- Most people don’t recognise that they have a digital life, that there is only one biological/physical life. Which is much more of a philosophical a debate than what a geek can explain in an article. Most people will strictly rule out the metaphysical or just psychological aspects too. “Cogito, ergo sum”. How about just a digital enhanced life? Digital assisted life? Digital augmented life? Feels better now? Now, try to think what you will do for the rest of your real life if we don’t have the internet or smartphone ever again.
- Many AR/VR tech are aiming at “fooling” human senses to bring us into the virtual world, vision and audio are now mostly solved, newer techs on infinite walking, smell, tactile feedback are all slowly getting there. But my question is, do we really want to be fooled? Can it just be fun to experience, without trying too hard to replicate real world experiences, but to not just virtualise the real world, but to augment and extend it?
- Still early days, still focusing on understanding and experiencing the digital or virtual aspects. But how about bringing things back to the real world? 3D printing and other just-in-time product customisation technologies are becoming more common with top brands. I am still waiting for the world to have coca-cola freestyle like machines everywhere to serve me any drink of any flavour (and alcohol content) to make my zoom-party real!
- Sidenote: Tech adoption can be similar to a typical Chinese proverb 鹬蚌相争，渔翁得利 (loosely similar to: Two dogs strive for a bone, and a third runs away with it.). When the old and young generation fight over what metaverse should/would/could be, the next generation will just be in it and reap profits from it. Some expects Metaverse to be ready by 2050.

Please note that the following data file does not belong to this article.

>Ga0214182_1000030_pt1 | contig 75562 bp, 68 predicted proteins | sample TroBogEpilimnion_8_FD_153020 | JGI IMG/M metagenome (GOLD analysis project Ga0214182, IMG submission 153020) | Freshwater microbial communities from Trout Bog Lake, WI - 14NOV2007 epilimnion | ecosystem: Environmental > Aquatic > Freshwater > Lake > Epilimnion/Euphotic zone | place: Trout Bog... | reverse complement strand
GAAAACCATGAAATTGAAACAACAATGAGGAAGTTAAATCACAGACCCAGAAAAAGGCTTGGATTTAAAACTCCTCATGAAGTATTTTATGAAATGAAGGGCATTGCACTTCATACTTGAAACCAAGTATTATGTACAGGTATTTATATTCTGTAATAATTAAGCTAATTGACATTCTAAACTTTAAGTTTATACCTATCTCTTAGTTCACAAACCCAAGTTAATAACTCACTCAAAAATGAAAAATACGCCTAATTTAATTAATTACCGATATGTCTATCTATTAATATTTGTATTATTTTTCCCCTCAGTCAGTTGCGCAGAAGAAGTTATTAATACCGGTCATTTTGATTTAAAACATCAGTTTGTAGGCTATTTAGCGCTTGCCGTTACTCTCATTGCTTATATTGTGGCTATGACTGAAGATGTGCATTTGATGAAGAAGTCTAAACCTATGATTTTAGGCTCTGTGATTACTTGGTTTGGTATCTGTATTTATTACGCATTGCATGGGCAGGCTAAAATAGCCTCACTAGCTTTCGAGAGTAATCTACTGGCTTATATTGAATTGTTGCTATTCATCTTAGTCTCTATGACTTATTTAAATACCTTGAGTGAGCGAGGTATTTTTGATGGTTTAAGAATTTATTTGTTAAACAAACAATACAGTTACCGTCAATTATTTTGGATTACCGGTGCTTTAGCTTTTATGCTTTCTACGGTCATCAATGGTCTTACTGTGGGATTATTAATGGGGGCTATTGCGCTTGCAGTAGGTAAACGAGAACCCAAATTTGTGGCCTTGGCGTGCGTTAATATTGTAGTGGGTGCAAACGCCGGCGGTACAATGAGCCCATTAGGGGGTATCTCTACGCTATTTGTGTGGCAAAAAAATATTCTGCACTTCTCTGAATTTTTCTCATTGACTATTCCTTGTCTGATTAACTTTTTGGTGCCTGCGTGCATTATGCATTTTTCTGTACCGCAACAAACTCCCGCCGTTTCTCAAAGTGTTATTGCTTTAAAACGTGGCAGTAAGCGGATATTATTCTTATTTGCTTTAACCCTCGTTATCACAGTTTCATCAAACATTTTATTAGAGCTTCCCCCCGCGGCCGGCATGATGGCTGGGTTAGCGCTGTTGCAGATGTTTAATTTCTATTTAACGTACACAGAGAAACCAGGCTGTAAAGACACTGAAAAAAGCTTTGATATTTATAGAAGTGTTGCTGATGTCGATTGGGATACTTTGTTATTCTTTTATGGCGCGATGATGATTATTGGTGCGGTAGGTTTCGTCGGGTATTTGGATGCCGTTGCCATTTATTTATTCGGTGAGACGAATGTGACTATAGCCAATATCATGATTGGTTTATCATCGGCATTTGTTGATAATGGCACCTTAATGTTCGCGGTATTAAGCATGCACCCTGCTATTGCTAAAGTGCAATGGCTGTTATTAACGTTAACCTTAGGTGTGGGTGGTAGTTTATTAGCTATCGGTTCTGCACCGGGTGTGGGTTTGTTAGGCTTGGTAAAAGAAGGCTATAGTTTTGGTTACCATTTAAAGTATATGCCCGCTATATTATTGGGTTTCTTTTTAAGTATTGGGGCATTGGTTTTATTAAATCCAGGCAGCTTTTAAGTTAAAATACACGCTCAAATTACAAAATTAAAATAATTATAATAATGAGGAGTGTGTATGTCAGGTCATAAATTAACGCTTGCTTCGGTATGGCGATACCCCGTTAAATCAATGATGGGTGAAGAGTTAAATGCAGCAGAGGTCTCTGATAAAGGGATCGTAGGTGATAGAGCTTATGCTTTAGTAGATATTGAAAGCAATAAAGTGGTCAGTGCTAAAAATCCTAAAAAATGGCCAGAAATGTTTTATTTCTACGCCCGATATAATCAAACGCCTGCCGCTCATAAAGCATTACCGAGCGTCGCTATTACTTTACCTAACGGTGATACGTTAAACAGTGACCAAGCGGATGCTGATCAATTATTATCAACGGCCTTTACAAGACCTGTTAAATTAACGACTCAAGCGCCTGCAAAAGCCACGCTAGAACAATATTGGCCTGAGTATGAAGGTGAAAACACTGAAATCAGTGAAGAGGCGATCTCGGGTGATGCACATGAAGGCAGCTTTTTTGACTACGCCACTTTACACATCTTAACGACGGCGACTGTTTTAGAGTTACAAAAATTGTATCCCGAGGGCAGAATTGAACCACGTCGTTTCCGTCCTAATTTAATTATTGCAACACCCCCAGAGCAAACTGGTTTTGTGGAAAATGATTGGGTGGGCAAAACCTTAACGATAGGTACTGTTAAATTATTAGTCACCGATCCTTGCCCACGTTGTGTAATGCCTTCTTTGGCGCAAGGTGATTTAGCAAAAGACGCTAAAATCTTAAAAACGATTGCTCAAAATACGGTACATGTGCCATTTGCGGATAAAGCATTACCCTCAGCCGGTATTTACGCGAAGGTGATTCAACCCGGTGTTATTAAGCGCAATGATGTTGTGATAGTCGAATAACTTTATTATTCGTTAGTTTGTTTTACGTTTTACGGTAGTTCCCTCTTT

But there are some questions too:
- How many digital lives should you have? Why limit it to just one? In real life, we have more than one personality, right? We still think multiple personality as being a disorder? (Oh, I just learnt the new pc version being Dissociative identity disorder.) But I do have very different personality at work, at home, in front of my parents or my imaginary in-laws. :)
- Who will set out the rules or laws? Meta because they own the idea of Metaverse? Or any government? Can it truly be decentralised and community based governance?
Other useful links
- Snow Crash — The book first invented the Metaverse
A quick look back on a few key dates of the Metaverse buzz so far.
June 1992, Snow Crash novel coined the term “Metaverse”.
28th October 2021 — Facebook wasn’t the first company to talk about Metaverse, but certainly created a big splash with rebranding whole company as Meta and more.
16th Feb 2022 — Mark Zuckerburg memo to staff, referring to them as Metamates. So cool. :)
Like most articles I write, I will keep updating it. I use Medium like an online notepad to share my thoughts. Welcome to comment and contact me for if you have questions. I am working on a metaverse project. Contact me to find out more.